I'm less happy about trying to guess the API in advance, however.  Especially if we haven't done a spike first -- we're just guessing at the names of things, and the wrong guess means a bunch of test redaction later.

At this point, I'm a big fan of hiding design decisions, so I would rather be conservative about the API.  This means I tend to think about proceeding from supporting specific use cases to supporting a general API.

More precisely, unit tests are dominated by a single shape:
Given this function
When I provide this input
Then I expect the output to satisfy these constraints.
So to my mind, the seed that is in the middle of the first extension is a function.  Because we are operating at the boundary, the input and the constraints will typically be represented using primitives.  I don't want those primitives leaking into my API until I've made a specific choice to lift them there.  So rather than extending a specific type into the test, I'll drop in a function that describes the capability we are promising.  For the bowling game, that first test would look something like

Simplest thing that could possibly work.  If this test passes, I've got code I can ship, that does exactly what it says on the tin.  Then I add a second test, that checks the result.  Then I can engage the design dynamo ; and perhaps discover other abstractions that I want to lift into the API.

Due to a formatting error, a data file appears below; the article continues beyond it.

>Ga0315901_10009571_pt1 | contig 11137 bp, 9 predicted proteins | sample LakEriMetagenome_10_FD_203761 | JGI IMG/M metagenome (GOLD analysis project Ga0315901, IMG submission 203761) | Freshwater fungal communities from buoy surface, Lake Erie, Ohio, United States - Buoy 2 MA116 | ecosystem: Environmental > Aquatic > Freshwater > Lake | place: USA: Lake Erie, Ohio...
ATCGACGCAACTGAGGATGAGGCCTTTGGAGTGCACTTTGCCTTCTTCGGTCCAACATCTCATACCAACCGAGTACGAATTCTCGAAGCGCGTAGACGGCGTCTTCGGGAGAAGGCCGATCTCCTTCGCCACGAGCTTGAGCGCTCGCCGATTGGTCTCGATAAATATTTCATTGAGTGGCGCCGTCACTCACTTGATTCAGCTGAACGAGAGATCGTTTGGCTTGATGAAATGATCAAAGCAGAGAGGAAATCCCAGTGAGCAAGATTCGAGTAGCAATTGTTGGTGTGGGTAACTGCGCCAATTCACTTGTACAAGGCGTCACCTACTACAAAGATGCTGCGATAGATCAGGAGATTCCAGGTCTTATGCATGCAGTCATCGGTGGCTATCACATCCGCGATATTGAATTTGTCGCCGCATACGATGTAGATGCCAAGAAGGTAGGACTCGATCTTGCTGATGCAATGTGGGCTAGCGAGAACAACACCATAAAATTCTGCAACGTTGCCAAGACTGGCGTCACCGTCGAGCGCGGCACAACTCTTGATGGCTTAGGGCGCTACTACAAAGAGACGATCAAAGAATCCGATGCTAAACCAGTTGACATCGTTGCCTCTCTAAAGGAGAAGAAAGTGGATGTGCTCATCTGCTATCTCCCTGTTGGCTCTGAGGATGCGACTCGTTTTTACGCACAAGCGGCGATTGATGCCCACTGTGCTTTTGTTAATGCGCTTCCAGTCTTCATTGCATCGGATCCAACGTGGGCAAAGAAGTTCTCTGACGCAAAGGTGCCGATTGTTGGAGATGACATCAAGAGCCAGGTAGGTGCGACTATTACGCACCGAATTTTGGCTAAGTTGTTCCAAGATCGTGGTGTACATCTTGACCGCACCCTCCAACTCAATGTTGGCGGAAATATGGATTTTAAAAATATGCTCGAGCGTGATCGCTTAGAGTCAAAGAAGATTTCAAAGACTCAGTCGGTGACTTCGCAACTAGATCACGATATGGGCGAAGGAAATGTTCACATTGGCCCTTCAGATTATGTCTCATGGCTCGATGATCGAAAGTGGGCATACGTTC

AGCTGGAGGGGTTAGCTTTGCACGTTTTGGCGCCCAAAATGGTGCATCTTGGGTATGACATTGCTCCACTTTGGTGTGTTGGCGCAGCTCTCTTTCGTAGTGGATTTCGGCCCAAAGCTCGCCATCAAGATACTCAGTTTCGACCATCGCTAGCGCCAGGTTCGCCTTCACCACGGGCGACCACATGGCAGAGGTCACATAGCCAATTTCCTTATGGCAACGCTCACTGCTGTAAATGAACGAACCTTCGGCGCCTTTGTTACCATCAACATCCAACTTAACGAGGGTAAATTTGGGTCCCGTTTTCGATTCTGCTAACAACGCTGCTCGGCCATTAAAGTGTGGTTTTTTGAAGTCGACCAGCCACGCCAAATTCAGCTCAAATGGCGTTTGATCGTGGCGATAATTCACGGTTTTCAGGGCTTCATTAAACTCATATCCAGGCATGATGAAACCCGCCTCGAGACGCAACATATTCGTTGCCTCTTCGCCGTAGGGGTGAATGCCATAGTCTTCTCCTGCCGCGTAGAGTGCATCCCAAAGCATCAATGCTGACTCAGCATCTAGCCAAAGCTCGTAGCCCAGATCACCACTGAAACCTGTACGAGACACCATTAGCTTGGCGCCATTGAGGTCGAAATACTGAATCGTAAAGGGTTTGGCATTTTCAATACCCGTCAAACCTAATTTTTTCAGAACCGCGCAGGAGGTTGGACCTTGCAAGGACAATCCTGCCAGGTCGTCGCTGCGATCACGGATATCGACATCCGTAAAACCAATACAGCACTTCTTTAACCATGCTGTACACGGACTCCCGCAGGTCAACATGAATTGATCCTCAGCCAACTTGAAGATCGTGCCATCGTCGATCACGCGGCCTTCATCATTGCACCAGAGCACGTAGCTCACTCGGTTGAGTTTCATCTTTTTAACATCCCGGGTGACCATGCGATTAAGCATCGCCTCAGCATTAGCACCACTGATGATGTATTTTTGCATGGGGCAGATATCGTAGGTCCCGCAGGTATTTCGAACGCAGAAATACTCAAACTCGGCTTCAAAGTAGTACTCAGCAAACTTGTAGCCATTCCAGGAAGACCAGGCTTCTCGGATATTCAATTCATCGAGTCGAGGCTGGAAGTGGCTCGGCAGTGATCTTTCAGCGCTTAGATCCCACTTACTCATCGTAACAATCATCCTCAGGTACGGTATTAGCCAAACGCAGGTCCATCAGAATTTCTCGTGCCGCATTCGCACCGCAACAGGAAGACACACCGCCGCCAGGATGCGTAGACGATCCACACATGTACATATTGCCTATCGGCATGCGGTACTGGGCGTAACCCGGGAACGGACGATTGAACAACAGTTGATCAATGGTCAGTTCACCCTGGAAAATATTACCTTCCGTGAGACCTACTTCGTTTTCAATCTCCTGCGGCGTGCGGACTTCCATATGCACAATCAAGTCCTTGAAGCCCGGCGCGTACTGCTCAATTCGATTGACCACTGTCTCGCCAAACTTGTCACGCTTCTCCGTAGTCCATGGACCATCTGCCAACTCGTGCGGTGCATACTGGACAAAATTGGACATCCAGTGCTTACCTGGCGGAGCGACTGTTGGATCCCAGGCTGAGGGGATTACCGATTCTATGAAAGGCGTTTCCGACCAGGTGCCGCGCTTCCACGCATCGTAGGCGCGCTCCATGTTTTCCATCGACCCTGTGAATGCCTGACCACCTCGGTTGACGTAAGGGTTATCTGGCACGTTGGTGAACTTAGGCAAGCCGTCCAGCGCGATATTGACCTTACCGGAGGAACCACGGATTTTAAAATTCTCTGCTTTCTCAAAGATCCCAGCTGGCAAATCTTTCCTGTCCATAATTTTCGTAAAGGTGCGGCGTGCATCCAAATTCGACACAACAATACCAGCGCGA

The same trick works when I have a requirement for a new behavior, but no clear path to get there with the existing API; just create a new function, hard code in the answer, and then start experimenting with ideas within the module boundary until the required interface becomes clear.  Behind the module, you can duplicate existing implementations and hack in the necessary changes under the green bar, and then run the dynamo from there.

And if the deadline comes crashing down on you before the refactoring is done?  SHIP IT.  All of the hacks are behind the module, behind the API, so you can clean up the code later without breaking the API.

Naming gets harder with immutable tests, because the extension needs a name separate from the specification, and you need two test names to refactor, and so on.

In the long run, extensions are just demonstrations -- here's an example of how the API can be invoked.  It's something that you can cut and paste into production code.  They are perhaps more of a thought construct than an actual artifact that should appear in the code base.

When using functions, the extension check becomes redundant as soon as you introduce the first constraint on its output.

There are some interesting similarities with TDD as if you meant it.  In my mind, green bar means you can _ship_, so putting implementation code in the test method doesn't not appeal at all.  But if you apply those refactoring disciplines behind the module, being deliberately stingy about what you lift into the API, I think you've got something very interesting.

It shouldn't ever be necessary to lift an implementation into the API, other than the module itself.  Interfaces only.

Eventually, the interesting parts of the module get surfaced as an abstraction itself, so that you can apply the same checks to a family of implementations.